7 June 2007. Solemnity of the Most Blessed Trinity
Deuteronomy 4, 32-40; Psalm 33; Rom 8, 14-17; Matthew 28, 16-20
Just as we begin with a sign of the cross, an invocation to the Blessed Trinity, we also greet one another in the Trinity, with the words of St. Paul in his letter to the Corinthians: “The grace of our Lord Jesus Christ, the love of God and the fellowship of the Holy Spirit be with all of you.” Thus to begin and end with the sign of the cross, and to greet one another who belongs to the koinonia or community or fellowship, we profess our belief in One God in Three Persons.
But the Trinity itself is something that puzzles us and for many priests, religious and catechists alike, this is one thing difficult to explain to the common people. Every time we use an image such as the candle that cannot be what it is unless you have the stem, the wick and the fire, these images will always be inadequate. What many of us have done, including the best theologians in the world and in history, is to present different angles of this mystery, but not a complete and clear explanation of what it is. This is what a mystery is anyways! And true, in the Church’s understanding of the word, mystery, it is a truth that can be understood but not totally. Its meaning will always be inexhaustible. Take for example love. We have produced innumerable literature about love, but not one claims to have articulated its full meaning. We are continually fascinated by it, but there is always something unique that we discover about love thus, we do not stop from reflecting on it. But we do know what love is — especially when we have been in love. I guess what poses as a challenge to us is not to try to fully comprehend it, but to accept it: the way we accept the reality of love, hope, peace, and friendship. How many of us have asked why among the bevy of girls/boys around us, we choose this particular person and not the rest to be forever friends or partners in life? We accept but we don’t try to comprehend.
Allow me thus to reflect on some aspects of the Trinity. We know that God sent Jesus into the world to save us. For the early Christians it is an intimate relationship of God’s nature or self and his expression of this self in the form of an act in our concrete life. So it is God’s nature to love; Love is Himself. His expression finds concrete action through Jesus who saves us. Jesus who came to the earth and become one like us. In the Exodus, God’s name is YHWH who is a “merciful and gracious God, slow to anger and rich in kindness and fidelity.” Theologically, it contains three important descriptions of God. First, He is merciful. The Hebrew of mercy comes from ‘womb’ and suggests God’s intimate attachment to us. Second, He is kind or ‘steadfast in love’ as some would translate. It reveals how strong God’s love and commitment for us. Third, He is faithful, meaning, despite our sinfulness, God makes us trustworthy. The grace of mercy, kindness or steadfast love and fidelity are not just given to those who are ‘faithful’, but are given to all. When this revelation of God’s nature was given to Moses, it was after the golden calf incident. It is to these people that God showed mercy, kindness and faithfulness.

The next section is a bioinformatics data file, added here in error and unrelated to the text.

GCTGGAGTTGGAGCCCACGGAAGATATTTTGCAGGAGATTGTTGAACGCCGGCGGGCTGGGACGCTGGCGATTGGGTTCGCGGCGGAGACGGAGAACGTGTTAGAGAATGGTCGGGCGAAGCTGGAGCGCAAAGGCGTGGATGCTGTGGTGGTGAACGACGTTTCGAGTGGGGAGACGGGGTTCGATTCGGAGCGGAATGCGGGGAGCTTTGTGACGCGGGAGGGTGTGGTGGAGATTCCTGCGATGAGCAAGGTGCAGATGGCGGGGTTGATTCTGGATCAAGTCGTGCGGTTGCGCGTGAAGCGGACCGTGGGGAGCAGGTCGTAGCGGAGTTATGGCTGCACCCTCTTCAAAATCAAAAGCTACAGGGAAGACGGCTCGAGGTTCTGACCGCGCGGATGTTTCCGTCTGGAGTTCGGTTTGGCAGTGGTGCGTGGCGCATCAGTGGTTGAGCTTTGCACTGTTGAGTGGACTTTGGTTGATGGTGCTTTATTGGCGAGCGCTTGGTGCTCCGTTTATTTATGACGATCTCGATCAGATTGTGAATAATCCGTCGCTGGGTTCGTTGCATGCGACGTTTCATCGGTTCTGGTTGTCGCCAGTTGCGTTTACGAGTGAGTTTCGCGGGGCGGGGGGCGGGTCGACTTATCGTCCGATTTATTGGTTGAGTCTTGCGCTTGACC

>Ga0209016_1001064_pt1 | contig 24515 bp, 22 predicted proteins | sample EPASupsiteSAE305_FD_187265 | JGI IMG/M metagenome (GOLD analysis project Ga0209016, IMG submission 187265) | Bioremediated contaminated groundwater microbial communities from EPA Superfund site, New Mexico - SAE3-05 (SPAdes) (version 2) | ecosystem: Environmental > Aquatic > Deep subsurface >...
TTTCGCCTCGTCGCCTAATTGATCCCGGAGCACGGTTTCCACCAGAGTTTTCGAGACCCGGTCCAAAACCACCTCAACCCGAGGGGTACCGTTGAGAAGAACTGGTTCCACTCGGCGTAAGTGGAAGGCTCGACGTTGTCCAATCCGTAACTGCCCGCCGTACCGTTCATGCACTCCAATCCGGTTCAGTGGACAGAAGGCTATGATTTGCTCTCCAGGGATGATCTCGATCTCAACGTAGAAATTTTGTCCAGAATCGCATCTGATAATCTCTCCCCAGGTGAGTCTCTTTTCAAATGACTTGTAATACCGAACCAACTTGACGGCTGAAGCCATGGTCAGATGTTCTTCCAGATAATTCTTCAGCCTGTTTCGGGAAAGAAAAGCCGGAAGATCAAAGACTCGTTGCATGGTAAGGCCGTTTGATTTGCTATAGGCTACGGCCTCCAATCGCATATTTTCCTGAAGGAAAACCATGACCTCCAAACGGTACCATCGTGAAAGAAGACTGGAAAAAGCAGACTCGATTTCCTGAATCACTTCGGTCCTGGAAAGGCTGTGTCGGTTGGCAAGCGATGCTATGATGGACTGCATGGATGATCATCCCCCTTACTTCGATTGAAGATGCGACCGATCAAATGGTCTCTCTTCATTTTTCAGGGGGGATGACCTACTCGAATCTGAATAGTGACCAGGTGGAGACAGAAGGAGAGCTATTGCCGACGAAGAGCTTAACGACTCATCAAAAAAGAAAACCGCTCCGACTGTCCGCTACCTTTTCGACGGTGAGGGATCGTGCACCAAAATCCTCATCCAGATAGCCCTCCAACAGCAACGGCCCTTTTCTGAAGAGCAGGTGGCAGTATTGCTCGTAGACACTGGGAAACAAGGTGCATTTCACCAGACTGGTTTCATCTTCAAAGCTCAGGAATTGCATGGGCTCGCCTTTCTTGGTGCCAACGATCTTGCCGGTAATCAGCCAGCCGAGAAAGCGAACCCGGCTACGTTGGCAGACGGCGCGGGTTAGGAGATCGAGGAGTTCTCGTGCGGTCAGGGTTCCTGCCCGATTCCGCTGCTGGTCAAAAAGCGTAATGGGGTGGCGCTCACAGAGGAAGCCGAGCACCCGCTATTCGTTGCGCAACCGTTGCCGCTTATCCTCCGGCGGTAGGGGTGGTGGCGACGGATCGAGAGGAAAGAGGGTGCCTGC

Thus when we reflect on the Trinity, we focus on the God who does not give up on us. That God will continually grace us with his kindness, mercy and fidelity as St. Paul say in our greeting. The love of God is given to sinners and worst sinners like us. That the fellowship of the Holy Spirit is given to all members of the community who does not deserve God’s faithfulness, but through His word, He made us worthy of Him. Isn’t it that we always find ourselves unworthy of the genuine love people shower us, but what makes us worthy is not our achievement, but their choosing to love us. We are made worthy of God, not because we earned it or we are entitled to it, but because He said so. Before communion, we express this unworthiness to receive Jesus: so we invoke God to “only say the words, and we shall be healed” — meaning, His words make us worthy to receive Him.
And thus, what is then asked of us? In the realization of God’s grace, love and fellowship as the Trinity, we bow down in adoration and reverence. St. Ignatius said that we are meant to praise, reverence and serve God. And renewing this lived truth, we commit ourselves to build a community or koinonia in love. A community that is inclusive, whose arms are open even to people who are different from ourselves. Paul said that we should “mend our ways, encourage one another, agree with one another, and live in peace.” When we live in peace, we mirror who God is.